Analysts say the benefits of writing secure code in the first place - rather than conducting vulnerability scans after the software has been deployed and having to patch holes - far outweighs the extra effort required.
The Depository Trust and Clearing Corp. isn't taking any chances when protecting its network from application-layer attacks. The company's 450 software developers use an automated scanning tool to make sure that security holes are plugged during the software development life cycle, not after an application has been deployed.
Baking security into the software development process isn't necessarily easy. Experts say using assessment and scanning tools slows down development, thereby increasing the cost of bringing new applications into production. Also, not all developers react positively to the changes.
Analysts say the benefits of writing secure code in the first place, rather than conducting vulnerability scans after the software has been deployed and having to patch holes, far outweighs the extra effort required.
Seven best practices for achieving application security
Before James Routh, chief information security officer at DTCC, which handles more than $1 quadrillion in securities transactions annually, integrated Secure Software's CodeAssure static code scanner into the software-development process, several of the company's top developers were invited to a four-week security training boot camp.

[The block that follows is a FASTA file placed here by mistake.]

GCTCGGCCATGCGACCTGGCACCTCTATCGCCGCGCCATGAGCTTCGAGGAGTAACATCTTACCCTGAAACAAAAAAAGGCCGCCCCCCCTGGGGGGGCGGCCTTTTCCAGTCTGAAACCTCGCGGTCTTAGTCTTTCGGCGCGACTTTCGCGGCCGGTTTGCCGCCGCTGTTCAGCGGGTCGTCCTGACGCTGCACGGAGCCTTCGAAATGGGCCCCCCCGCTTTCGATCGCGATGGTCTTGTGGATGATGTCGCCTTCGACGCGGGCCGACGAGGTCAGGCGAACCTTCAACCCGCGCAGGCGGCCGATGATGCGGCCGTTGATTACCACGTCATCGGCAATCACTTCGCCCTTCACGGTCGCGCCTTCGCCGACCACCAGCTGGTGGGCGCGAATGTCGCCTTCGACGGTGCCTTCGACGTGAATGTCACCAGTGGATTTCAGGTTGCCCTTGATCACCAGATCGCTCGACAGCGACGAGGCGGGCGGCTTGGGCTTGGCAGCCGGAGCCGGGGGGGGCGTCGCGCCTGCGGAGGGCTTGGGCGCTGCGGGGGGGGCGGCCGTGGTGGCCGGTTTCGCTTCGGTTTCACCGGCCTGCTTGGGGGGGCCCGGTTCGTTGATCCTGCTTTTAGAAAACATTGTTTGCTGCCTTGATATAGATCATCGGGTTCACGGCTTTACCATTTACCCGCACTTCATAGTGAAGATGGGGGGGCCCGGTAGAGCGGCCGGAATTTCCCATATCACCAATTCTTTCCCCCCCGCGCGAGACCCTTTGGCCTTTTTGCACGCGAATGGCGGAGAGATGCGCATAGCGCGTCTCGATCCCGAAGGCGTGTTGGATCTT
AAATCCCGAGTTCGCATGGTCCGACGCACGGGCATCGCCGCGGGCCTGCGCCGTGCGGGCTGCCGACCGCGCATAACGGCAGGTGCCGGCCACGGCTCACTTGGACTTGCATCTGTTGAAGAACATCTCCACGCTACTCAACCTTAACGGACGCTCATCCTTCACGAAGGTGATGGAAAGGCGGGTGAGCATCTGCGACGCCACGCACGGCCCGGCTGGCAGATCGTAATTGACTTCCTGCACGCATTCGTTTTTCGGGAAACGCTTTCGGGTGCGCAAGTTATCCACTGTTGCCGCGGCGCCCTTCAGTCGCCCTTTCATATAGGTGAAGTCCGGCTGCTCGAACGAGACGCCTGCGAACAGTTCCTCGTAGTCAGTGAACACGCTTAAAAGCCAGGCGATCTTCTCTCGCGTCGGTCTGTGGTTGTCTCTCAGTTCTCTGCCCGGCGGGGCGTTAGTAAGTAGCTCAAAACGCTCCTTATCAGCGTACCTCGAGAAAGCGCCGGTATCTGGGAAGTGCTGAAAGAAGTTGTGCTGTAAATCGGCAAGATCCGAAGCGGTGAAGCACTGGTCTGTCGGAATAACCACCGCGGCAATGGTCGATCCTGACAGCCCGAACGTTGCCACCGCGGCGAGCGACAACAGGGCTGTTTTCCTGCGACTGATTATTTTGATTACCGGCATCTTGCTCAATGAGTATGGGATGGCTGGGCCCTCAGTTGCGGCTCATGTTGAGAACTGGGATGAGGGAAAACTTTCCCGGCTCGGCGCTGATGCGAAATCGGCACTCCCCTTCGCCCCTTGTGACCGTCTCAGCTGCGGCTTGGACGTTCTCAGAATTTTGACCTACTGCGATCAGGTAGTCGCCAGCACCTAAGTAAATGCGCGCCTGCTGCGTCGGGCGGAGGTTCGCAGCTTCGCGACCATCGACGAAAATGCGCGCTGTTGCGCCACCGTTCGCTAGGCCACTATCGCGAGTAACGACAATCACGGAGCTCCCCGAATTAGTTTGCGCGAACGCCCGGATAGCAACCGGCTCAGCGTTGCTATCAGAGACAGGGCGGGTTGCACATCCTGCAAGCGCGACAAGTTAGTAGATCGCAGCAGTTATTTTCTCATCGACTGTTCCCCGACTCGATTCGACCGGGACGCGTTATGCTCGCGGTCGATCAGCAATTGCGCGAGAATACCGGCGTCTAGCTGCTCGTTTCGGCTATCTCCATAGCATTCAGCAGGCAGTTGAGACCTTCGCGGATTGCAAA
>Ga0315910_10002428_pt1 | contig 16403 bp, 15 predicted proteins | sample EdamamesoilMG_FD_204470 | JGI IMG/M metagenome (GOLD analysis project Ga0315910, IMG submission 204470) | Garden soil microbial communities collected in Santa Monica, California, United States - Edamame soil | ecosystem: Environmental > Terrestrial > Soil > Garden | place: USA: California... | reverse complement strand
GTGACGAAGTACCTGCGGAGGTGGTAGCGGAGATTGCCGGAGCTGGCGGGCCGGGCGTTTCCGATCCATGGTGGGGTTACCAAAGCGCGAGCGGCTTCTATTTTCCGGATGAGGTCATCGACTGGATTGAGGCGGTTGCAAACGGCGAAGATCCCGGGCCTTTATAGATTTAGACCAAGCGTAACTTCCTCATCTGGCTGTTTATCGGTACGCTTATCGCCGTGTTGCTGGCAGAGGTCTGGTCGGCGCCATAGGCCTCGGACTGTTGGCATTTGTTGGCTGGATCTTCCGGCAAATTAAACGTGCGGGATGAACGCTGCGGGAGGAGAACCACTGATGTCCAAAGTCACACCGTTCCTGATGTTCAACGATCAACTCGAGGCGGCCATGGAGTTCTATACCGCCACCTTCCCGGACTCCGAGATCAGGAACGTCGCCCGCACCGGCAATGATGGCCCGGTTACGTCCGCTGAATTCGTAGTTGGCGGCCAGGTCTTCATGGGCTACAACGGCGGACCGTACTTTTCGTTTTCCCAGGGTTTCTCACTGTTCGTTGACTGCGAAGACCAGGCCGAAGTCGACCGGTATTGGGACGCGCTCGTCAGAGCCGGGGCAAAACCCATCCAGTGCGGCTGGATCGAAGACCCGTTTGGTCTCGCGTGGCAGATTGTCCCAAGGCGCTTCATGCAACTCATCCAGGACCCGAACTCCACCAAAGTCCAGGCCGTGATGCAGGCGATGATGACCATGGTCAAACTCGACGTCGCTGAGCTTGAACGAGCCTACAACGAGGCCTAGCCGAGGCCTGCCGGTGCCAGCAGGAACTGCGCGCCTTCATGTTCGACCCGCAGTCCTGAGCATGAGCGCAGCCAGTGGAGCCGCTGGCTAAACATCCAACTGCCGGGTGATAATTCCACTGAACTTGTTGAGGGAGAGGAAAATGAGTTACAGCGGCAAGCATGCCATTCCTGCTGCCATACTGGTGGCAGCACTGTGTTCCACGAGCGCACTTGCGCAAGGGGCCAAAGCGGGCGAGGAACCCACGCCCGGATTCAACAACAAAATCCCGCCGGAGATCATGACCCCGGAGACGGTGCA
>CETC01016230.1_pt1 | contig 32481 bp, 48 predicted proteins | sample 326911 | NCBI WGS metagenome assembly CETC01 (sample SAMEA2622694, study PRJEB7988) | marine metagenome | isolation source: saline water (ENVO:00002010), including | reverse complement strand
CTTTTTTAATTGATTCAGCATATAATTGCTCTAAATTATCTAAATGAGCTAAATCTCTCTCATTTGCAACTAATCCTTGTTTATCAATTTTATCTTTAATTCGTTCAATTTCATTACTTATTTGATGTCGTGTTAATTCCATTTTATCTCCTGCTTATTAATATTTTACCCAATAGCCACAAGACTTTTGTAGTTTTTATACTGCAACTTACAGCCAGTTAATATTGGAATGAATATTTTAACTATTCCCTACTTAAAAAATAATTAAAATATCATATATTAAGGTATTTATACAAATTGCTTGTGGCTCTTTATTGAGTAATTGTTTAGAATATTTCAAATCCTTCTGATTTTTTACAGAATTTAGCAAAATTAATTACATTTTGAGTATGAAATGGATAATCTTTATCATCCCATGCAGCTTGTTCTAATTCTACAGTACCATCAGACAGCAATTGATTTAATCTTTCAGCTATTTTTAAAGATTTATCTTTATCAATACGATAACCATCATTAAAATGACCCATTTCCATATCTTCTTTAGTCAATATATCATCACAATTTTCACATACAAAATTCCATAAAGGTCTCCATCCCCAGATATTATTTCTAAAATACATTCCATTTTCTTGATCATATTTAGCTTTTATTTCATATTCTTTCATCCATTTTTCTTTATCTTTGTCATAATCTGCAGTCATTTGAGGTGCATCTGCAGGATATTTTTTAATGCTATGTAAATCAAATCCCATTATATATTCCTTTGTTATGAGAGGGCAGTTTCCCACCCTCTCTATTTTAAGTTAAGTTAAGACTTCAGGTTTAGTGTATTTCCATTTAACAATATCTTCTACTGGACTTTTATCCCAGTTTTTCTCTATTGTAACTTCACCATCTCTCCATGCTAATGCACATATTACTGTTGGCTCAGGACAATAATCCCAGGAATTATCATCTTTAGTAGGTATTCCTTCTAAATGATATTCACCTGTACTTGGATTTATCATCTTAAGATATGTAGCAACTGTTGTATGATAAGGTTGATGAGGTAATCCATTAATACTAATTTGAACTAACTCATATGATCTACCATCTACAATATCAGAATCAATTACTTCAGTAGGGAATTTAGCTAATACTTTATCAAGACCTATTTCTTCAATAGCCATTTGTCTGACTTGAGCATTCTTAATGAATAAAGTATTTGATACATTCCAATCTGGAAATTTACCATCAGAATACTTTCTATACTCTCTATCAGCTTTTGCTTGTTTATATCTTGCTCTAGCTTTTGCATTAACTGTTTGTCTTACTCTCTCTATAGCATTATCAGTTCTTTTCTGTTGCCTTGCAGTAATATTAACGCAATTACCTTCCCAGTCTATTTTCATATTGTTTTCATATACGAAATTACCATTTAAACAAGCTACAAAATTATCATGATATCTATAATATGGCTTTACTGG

After the first week, one developer went back to a fairly recent application-development project he'd worked on and turned CodeAssure loose. He was surprised when it turned up significant gaps and vulnerabilities that neither he nor anyone else had spotted.
"When developers take time out to walk through code line by line, it becomes a very labor-intensive and costly effort. Using scanning technology, the vulnerability scans are now done automatically," Routh says. He adds that tools like CodeAssure are important, because over time they help developers become better at writing secure code. "Our experience with CodeAssure has taught us that the better the contextual help is at explaining the vulnerability, the more valuable it becomes as an education tool that developers will understand and incorporate going forward," he says.